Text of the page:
Ex-South Korean strongman Chun Doo-hwan dies at age 90

Last month, Chun’s army friend and another ex-president Roh Tae-woo, who played a key role in the 1979 coup, died at the age of 88. Roh never directly apologised over the crackdown too.

“Gwangju is truly a huge pain in our country’s modern history. Chun and Roh were the only two people who could have brought a historic closure to such pains,” said Jang Seung-Jin, a professor at Seoul’s Kookmin University. Jang said it was “very regrettable” that both leaders died without apologising and disclosing the full details of the crackdown.

Jang added that South Koreans remain divided over the legacy of their past military rulers. He said that “fake news” about the Gwangju crackdown has been fed by Chun’s refusal to fully acknowledge what happened.

“The only reaction I had to the news of his death was ‘wow, he’s finally gone’,” said Byun Hye-min, an office worker in Seoul. Byun noted there was still a lot of “anger” about “the things he did and his refusal to apologise”.

Chun’s rule was also marred by deadly North Korean attacks, though he sought reconciliation with the North during his time in power.

In 1983, North Korean commandos triggered a bomb that targeted Chun during a visit to Myanmar. Chun narrowly escaped injury in the attack, which killed 21 people, including several South Korean government ministers. In 1987, North Korean agents bombed a South Korean airliner, killing all 115 people on board.

At home, public anger over his dictatorship led to massive street protests in 1987, forcing Chun to accept a constitutional revision to introduce direct presidential elections, which were considered as the start of South Korea’s transition to democracy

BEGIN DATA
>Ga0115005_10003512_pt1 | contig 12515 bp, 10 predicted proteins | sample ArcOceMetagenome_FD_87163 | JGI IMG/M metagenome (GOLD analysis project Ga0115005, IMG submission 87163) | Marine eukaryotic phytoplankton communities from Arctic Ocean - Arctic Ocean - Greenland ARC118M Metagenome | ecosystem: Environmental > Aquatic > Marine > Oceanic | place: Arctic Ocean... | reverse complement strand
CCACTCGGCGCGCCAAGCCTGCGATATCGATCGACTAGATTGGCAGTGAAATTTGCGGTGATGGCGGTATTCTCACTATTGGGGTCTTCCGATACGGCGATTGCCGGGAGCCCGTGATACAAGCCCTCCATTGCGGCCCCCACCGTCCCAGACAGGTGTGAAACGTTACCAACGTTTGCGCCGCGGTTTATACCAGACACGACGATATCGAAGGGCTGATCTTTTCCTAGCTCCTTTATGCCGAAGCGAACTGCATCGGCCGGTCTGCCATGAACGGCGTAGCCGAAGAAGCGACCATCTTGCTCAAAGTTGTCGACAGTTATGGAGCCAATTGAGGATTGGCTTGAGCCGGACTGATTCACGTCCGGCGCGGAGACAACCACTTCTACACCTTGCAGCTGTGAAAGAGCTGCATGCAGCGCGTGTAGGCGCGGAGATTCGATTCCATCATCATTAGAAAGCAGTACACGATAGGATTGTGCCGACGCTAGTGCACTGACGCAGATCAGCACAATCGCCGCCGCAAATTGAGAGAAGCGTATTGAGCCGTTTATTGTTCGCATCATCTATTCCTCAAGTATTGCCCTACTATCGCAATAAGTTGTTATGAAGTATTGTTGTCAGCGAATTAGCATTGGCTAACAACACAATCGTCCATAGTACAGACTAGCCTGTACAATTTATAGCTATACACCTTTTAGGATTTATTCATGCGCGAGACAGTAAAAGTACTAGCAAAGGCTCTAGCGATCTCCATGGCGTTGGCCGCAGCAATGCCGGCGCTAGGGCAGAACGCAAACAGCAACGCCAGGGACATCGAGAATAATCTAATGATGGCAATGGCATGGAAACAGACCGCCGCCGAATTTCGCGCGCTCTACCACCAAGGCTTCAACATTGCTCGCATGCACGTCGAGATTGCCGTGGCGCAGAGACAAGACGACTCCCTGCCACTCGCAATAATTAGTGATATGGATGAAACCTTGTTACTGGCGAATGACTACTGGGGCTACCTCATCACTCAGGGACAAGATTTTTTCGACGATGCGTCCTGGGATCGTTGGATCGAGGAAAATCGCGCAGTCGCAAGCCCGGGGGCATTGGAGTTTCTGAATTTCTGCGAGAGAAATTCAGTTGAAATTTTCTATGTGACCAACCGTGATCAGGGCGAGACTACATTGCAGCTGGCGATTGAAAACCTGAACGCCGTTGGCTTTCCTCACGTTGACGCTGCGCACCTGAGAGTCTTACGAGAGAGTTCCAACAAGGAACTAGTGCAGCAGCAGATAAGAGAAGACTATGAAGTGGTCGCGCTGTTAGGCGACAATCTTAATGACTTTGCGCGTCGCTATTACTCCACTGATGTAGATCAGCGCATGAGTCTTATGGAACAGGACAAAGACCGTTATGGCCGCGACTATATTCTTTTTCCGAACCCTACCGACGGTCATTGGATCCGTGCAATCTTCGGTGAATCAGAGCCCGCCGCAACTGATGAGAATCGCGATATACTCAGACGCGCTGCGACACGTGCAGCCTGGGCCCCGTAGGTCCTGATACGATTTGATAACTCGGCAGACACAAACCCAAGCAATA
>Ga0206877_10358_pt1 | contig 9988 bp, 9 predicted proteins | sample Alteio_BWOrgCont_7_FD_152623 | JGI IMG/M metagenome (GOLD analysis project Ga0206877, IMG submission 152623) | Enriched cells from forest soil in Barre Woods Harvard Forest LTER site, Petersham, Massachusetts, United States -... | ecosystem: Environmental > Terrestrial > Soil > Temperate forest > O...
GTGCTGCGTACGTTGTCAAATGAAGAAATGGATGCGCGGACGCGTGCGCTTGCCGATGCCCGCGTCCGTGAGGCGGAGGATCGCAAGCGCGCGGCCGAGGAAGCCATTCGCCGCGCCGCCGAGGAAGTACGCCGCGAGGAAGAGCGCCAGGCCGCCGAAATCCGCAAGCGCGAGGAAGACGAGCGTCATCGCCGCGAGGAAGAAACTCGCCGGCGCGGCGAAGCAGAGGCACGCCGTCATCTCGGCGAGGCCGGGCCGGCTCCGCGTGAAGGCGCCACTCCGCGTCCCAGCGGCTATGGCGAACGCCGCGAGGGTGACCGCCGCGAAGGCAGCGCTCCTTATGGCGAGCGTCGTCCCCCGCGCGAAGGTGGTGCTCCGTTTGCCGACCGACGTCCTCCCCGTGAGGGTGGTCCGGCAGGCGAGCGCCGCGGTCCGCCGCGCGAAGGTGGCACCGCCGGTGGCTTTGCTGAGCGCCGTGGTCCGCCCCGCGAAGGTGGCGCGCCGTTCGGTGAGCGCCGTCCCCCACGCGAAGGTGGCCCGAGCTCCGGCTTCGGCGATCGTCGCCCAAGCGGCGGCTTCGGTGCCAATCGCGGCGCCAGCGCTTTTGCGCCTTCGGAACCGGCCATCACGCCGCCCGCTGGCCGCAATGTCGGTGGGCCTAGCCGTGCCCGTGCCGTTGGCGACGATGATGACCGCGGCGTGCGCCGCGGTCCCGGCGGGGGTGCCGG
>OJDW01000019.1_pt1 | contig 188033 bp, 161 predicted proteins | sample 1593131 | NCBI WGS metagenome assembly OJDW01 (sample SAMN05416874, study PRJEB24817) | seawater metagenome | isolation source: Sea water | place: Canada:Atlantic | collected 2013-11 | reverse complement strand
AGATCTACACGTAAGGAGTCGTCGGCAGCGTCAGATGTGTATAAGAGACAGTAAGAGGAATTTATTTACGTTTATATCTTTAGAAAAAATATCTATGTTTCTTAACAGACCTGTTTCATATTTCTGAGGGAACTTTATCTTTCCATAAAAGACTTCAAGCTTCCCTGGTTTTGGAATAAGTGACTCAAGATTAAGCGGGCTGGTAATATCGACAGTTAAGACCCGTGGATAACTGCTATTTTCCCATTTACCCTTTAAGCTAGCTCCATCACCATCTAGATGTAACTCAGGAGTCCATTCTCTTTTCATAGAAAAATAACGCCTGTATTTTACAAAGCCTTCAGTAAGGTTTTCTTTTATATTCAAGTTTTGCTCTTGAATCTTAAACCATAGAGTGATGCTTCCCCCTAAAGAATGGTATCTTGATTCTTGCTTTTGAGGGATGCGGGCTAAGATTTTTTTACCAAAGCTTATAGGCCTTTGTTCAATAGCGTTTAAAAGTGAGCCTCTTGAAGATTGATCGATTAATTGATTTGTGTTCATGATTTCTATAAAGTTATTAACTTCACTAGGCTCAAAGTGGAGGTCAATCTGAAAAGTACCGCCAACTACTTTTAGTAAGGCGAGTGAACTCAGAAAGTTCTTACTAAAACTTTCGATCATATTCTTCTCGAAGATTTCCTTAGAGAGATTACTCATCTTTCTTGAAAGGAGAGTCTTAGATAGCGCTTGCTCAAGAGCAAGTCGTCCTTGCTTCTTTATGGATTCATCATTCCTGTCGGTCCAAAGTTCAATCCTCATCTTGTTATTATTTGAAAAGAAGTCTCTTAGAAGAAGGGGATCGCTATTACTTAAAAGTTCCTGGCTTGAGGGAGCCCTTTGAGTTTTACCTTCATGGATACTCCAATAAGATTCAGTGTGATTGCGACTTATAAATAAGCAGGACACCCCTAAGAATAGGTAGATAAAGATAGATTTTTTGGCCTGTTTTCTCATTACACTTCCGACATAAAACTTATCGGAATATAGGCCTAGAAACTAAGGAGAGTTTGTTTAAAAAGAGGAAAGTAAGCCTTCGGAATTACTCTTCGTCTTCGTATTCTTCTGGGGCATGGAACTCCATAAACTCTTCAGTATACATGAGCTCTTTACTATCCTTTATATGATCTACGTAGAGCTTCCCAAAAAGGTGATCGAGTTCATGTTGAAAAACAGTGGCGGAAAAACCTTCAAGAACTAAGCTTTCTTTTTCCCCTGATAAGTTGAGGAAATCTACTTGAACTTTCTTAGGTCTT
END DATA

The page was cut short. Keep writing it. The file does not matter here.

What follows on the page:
Roh, the governing party candidate, won a hotly contested December 1987 election, largely due to a splitting of the vote between liberal opposition candidates Kim Dae-jung and his chief rival, Kim Young-sam.

During Roh’s presidency, Chun took refuge for two years in a Buddhist temple in the face of massive public criticism. After Roh left office in 1993, Kim Young-sam became president and had both Chun and Roh stand trial as part of a reform drive. The two ex-presidents were convicted of mutiny and treason over the coup and the Gwangju crackdown, as well as corruption. Chun was sentenced to death and Roh to 22½ years in prison.

Kim Young-sam eventually pardoned the two former presidents in late 1997 at the request of then President-elect Kim Dae-jung, who sought greater national reconciliation to revive the economy, hit by an Asian foreign exchange crisis.

When Roh died on October 26, there was a rare outpouring of public sympathy for him, with high-profile figures paying respects to the former leader and the government holding a public funeral for him.

Though Roh never directly apologised over the crackdown, his son repeatedly visited a Gwangju cemetery to pay respects to the victims and apologised on behalf of his father, who was bed-ridden in the 10 years before his death.

Presidential spokesperson Park Kyung-mee expressed condolences to Chun’s family, but added it was regrettable that the former leader had failed to apologise for the Gwangju events before his death. She said the Blue House doesn’t plan to send mourning flowers or any official representative to pay respects.


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